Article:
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websitetraffic.jpg

a site tree visualization based on referrer data, showing how online users travel through a specific website. all traffic moves clockwise around the map, enters at the bottom of the page & exits at the top of the page. thicker lines mean more traffic, while the color of traffic leaving a page matches the color of the section it is going to & vice versa.

[link: designweenie.com|via knowingart.com]

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websitetraffic2.jpg

websitetraffic3.jpg

3 COMMENTS

I kind of doubt the description is accurate. Traffic is clearly entering (and probably exiting) at the center of the diagram, not the bottom.

Obviously they're somehow mapping log data into color, direction, and radius on the diagram. It's not clear what these information axes are supposed to mean, though.

It's pretty, but without a meaningful description, it's not very informative.

Sat 02 Dec 2006 at 8:19 AM
scottb

Hi, I'm the designer behind this diagram. It's very much a work in progress (that hasn't been worked on in a couple years). And I agree, It's not all together meaningful yet. (or at this point, ever).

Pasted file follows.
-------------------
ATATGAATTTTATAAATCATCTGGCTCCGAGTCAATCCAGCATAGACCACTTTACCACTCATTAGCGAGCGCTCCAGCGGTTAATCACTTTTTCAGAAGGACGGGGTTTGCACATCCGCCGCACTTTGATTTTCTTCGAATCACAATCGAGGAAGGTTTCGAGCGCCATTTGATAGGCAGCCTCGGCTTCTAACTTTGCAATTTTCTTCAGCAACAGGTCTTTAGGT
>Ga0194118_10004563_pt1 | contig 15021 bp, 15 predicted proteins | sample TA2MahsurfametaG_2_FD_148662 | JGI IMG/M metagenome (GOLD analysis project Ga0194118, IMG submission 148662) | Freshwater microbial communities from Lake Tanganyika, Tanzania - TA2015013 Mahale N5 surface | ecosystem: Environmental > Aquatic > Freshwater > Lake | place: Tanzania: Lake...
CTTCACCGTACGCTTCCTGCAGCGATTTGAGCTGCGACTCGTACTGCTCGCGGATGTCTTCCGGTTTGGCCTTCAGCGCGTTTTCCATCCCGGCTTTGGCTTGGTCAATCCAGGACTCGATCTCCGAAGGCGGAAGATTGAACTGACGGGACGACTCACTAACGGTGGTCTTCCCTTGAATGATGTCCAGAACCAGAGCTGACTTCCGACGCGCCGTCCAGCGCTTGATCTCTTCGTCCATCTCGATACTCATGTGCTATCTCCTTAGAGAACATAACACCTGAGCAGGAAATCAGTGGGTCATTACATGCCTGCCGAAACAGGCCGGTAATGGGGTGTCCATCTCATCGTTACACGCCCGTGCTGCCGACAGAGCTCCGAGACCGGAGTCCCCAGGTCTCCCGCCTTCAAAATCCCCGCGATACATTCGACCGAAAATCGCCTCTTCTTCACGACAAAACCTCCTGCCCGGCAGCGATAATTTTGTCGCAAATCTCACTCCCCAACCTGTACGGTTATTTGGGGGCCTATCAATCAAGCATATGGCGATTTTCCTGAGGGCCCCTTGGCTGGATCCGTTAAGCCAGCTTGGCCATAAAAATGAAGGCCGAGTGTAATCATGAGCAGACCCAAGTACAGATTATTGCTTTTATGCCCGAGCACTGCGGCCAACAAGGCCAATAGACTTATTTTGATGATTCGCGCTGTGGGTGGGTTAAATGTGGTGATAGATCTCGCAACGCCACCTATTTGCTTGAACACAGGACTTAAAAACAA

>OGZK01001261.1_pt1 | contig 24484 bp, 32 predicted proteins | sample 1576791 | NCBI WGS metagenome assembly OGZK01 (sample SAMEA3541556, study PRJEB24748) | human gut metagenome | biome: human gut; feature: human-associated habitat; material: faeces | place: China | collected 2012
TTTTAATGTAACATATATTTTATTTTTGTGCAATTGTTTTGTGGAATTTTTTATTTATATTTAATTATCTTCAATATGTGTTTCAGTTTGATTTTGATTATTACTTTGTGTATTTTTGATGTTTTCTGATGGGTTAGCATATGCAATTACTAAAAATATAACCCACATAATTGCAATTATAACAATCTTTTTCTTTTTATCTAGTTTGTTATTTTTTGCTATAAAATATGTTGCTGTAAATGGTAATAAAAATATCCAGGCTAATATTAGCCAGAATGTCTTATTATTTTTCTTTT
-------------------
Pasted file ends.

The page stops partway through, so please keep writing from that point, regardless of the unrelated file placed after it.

Yes, the description is accurate.

The center is the home page, so no, all the traffic is not going in and out of the center. (putting the home page at the center is an error, I should not be doing this).

Anyway, this started as a math experiment to see if I could calculate the site hierarchy based on user paths. And then use that calculation to see if my ia model of the site matched the user's model. It worked very well for this site, and not so much for others. (and pointed to problems in some too).

The mapping of traffic between
between pages was something I did after I calculated the hierarchy. It was a 'I wonder if I could visualize traffic patterns in a meaningful way' thought. I don't thing the 'meaningful way' is intuitive, but once you learn to read them (these diagrams), they do provide information.

I'd love to have access to usage data for 30-40 site (vs the 4-5 I was working with) plus a couple months just to work on this. Sigh.

Sun 03 Dec 2006 at 2:06 AM

Are you familiar with Stephen Few?

Wed 06 Dec 2006 at 7:29 AM
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